Pleasant but pointless.
The most interesting thing about Big Rocks, the new covers album from Swiss hard rock monolith Krokus, is the excellent little one-minute-sixteen-second distillation of Black Sabbath’s NIB, which someone has had the great idea of turning into a mini-overture to open proceedings.
After that, it’s a self-indulgent – as these ‘look at our influences!!’ type albums are always going to be – trek through the songs from the sixties and seventies that made Marc Storace and company the men they are today; Queen, Steppenwolf, Led Zeppelin, The Who and the Rolling Stones are all present and correct, as you’d expect, although the first burning question that springs to my mind as someone who has had an on-off relationship with the band for thirty-odd years is ‘wot? No AC/DC? no Judas Priest? Surely some mistake’…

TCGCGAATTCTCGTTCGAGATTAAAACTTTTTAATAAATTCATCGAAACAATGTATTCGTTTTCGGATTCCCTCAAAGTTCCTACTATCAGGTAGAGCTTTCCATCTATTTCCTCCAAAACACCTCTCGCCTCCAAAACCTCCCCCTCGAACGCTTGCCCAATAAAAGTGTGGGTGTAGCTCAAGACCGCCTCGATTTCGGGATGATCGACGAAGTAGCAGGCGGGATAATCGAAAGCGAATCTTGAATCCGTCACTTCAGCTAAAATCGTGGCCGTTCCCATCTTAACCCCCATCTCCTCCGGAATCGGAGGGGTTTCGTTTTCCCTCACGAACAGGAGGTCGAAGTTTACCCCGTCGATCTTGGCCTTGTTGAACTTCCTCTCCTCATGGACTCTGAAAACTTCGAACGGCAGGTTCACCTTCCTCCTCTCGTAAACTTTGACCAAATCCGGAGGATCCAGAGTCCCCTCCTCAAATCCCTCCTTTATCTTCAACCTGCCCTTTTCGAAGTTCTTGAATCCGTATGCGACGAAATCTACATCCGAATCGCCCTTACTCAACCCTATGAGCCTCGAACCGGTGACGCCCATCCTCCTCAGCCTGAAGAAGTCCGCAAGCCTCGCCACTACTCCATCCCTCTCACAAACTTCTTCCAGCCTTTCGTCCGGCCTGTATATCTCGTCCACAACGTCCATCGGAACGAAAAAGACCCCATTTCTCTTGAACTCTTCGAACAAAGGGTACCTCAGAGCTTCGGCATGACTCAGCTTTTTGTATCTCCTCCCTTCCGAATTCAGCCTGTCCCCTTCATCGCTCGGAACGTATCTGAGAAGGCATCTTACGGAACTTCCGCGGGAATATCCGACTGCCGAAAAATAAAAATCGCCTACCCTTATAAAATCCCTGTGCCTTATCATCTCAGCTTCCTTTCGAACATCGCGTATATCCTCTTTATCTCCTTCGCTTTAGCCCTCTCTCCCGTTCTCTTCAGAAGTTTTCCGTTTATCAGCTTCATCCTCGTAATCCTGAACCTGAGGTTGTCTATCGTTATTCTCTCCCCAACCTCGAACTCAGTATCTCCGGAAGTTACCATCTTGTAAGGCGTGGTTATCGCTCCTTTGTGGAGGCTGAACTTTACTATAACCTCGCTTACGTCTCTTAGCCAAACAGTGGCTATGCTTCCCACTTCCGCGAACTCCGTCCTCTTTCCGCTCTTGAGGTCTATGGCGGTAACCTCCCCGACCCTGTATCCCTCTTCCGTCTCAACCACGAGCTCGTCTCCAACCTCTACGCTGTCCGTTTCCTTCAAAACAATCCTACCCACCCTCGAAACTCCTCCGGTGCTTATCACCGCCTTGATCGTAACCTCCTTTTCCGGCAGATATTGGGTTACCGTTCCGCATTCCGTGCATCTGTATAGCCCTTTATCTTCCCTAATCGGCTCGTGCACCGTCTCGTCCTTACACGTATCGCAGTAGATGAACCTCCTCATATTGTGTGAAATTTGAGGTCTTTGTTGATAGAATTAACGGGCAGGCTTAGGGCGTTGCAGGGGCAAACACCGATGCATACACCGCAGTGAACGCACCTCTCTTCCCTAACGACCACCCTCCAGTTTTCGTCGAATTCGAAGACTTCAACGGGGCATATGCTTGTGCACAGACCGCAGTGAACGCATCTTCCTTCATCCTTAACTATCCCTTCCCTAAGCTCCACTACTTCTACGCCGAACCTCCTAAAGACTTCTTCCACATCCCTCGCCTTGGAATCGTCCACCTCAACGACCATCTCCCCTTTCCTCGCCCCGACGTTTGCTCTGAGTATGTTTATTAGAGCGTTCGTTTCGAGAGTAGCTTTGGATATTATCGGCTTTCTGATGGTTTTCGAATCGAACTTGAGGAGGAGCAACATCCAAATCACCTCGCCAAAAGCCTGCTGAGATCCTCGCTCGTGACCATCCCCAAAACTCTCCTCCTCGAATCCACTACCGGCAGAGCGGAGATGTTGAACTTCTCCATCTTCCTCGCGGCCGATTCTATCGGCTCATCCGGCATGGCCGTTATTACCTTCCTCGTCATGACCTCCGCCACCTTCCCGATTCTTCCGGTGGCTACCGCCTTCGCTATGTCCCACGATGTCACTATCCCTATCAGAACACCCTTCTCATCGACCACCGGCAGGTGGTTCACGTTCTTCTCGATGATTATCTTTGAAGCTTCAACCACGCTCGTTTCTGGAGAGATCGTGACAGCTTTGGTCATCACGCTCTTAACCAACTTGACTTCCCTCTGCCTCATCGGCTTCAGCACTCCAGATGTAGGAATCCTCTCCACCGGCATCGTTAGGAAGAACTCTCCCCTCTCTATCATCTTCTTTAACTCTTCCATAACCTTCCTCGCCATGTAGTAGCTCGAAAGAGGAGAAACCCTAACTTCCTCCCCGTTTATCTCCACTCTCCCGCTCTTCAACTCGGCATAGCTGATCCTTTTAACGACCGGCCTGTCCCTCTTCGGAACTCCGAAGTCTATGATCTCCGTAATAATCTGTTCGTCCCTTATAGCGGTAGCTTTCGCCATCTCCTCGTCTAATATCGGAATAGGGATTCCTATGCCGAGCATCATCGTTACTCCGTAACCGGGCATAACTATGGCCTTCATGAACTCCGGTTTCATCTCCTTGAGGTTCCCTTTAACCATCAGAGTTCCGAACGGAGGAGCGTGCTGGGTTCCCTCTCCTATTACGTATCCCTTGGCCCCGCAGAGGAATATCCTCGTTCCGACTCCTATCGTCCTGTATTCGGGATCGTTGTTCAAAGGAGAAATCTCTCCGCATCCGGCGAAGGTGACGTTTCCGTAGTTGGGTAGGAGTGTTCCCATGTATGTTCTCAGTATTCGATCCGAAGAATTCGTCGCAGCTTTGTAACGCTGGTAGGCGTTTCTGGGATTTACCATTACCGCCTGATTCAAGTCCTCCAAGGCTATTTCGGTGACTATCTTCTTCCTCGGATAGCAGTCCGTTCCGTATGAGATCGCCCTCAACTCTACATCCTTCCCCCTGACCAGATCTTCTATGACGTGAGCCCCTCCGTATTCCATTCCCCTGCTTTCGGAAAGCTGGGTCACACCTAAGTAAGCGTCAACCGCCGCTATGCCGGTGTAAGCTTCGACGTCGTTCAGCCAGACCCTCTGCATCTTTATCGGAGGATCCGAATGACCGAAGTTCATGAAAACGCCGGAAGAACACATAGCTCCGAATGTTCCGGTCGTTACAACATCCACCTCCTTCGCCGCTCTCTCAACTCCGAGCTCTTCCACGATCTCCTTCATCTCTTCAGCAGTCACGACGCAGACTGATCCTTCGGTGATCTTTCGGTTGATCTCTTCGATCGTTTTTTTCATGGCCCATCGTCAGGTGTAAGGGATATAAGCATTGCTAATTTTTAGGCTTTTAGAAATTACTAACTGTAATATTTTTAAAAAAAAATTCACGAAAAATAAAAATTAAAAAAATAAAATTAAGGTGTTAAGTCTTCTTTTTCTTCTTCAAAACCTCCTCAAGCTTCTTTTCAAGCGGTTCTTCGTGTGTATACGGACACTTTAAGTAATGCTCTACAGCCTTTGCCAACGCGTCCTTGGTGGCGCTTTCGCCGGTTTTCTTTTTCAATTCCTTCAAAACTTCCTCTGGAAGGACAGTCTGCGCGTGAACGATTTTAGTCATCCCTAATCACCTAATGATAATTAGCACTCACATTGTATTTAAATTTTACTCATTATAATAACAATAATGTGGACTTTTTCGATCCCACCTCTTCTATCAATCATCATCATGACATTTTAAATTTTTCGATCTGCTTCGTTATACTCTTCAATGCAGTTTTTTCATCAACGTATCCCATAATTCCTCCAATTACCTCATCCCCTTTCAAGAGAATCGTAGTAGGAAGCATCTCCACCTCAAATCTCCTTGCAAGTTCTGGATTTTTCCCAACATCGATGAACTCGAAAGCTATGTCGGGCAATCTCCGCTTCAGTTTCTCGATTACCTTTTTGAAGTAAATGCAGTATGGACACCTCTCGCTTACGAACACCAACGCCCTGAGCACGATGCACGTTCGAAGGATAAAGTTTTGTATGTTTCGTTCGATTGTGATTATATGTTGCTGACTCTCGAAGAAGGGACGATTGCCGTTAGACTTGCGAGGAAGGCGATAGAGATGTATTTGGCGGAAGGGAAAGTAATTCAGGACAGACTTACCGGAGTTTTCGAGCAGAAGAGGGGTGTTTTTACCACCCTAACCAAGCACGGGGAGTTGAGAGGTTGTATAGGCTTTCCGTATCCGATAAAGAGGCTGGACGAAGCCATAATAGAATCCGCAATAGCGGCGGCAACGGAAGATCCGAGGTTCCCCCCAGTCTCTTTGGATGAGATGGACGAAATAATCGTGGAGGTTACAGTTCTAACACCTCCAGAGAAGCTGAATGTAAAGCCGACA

Storace is in fine voice as ever – he really is one of hard rock’s more underrated vocalists – and he’s wisely picked tracks that suit his gritty, foghorn style. The two track inclusions that might surprise you here – Neil Young’s Rockin’ in the Free World and Manfred Mann’s Quinn the Eskimo both fare well, especially the former, but Krokus are a professional outfit and really to expect anything less would be a bit odd. However, another question that springs to mind whilst listening to Big Rocks is ‘does anyone really need to hear another interpretation of House of the Rising Sun or Born to Be Wild, no matter how earnestly delivered?’ I’m leaning towards ‘no’ on that one.
There’s absolutely nothing wrong with this release, in terms of sound, or execution, or sentiment – but there’s also absolutely no need to recommend it to you unless you are a raving Krokus completist.